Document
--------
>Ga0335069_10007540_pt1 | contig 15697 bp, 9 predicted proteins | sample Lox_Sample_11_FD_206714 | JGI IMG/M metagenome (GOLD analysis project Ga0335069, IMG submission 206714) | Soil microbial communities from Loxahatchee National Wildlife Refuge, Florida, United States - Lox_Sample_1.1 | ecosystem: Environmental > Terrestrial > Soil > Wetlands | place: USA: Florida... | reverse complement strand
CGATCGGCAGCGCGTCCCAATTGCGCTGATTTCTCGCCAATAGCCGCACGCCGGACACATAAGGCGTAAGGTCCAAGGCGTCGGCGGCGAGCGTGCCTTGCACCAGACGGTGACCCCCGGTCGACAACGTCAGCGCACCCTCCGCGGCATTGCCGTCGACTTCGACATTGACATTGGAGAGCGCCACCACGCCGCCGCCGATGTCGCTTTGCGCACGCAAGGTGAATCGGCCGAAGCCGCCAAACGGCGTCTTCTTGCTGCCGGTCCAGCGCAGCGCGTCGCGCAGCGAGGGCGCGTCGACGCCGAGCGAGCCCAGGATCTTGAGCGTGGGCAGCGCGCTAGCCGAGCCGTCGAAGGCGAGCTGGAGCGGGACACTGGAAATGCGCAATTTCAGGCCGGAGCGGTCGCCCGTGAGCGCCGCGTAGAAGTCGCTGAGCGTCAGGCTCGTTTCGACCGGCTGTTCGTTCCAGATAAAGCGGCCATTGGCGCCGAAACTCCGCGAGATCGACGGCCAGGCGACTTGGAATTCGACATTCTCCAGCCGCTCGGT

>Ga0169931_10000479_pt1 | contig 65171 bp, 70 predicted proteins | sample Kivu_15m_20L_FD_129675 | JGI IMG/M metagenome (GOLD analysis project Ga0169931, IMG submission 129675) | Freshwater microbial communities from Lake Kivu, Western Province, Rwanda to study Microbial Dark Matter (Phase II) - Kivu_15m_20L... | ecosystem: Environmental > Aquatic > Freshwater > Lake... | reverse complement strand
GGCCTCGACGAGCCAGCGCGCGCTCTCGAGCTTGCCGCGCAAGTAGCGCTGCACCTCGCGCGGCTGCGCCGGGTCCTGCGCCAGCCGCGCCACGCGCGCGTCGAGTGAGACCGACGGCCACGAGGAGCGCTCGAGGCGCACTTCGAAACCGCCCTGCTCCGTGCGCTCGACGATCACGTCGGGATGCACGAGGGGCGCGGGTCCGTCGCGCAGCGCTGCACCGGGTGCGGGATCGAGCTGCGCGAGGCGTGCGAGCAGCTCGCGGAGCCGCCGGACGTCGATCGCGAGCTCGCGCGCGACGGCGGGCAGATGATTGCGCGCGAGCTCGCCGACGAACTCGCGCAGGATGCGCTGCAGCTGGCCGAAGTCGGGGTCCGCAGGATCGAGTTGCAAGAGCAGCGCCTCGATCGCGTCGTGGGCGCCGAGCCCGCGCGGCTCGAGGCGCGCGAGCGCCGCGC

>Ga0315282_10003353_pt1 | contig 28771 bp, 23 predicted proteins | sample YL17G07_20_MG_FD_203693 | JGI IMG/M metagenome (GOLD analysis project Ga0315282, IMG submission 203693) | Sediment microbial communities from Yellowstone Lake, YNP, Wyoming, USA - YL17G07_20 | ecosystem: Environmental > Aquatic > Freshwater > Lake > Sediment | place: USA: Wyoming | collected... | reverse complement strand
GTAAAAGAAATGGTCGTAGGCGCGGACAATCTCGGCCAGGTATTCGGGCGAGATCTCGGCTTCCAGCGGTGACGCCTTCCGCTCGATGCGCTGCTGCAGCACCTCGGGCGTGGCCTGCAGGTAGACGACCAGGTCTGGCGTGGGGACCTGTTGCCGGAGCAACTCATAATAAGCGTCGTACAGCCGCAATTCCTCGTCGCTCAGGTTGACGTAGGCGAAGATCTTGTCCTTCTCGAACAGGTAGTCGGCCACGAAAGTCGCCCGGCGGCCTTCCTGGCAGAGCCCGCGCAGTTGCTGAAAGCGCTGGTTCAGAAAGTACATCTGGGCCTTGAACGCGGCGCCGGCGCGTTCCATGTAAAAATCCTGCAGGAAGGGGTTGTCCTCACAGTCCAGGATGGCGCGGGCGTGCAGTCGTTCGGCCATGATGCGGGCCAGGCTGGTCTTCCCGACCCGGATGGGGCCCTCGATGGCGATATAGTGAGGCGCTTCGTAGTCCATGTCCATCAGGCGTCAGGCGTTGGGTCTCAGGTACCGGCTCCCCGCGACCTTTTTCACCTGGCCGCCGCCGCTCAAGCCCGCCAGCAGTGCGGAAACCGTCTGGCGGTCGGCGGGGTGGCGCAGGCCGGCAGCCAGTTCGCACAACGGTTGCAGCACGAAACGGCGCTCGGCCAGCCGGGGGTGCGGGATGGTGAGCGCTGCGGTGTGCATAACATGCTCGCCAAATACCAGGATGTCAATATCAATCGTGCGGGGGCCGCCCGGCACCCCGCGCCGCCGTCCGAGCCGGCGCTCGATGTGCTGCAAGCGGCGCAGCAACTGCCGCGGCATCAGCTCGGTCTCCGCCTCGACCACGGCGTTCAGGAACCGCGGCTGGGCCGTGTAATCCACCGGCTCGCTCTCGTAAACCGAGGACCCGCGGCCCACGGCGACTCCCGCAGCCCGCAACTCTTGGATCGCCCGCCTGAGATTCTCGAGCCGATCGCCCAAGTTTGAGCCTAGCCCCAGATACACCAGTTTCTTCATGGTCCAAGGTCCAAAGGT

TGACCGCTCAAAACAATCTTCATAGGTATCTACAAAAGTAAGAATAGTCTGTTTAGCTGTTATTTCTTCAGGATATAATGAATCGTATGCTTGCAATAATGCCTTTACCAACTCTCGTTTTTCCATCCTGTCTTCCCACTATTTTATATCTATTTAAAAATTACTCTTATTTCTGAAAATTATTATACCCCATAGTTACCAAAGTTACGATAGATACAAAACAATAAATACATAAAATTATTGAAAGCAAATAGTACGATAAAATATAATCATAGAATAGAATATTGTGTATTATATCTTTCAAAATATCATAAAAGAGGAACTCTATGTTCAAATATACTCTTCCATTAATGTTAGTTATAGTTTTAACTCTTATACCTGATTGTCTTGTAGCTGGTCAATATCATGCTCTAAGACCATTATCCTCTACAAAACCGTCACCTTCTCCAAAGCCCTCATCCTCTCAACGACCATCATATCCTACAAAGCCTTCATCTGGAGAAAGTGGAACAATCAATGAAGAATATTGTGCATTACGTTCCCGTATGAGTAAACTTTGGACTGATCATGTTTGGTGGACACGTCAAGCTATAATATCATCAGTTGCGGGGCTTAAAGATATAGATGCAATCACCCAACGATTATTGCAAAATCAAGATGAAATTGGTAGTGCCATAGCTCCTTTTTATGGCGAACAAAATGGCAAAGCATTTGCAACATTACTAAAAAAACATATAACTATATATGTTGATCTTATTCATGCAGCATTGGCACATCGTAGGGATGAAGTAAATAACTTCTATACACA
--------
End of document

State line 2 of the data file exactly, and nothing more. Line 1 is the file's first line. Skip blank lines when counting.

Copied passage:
CGATCGGCAGCGCGTCCCAATTGCGCTGATTTCTCGCCAATAGCCGCACGCCGGACACATAAGGCGTAAGGTCCAAGGCGTCGGCGGCGAGCGTGCCTTGCACCAGACGGTGACCCCCGGTCGACAACGTCAGCGCACCCTCCGCGGCATTGCCGTCGACTTCGACATTGACATTGGAGAGCGCCACCACGCCGCCGCCGATGTCGCTTTGCGCACGCAAGGTGAATCGGCCGAAGCCGCCAAACGGCGTCTTCTTGCTGCCGGTCCAGCGCAGCGCGTCGCGCAGCGAGGGCGCGTCGACGCCGAGCGAGCCCAGGATCTTGAGCGTGGGCAGCGCGCTAGCCGAGCCGTCGAAGGCGAGCTGGAGCGGGACACTGGAAATGCGCAATTTCAGGCCGGAGCGGTCGCCCGTGAGCGCCGCGTAGAAGTCGCTGAGCGTCAGGCTCGTTTCGACCGGCTGTTCGTTCCAGATAAAGCGGCCATTGGCGCCGAAACTCCGCGAGATCGACGGCCAGGCGACTTGGAATTCGACATTCTCCAGCCGCTCGGT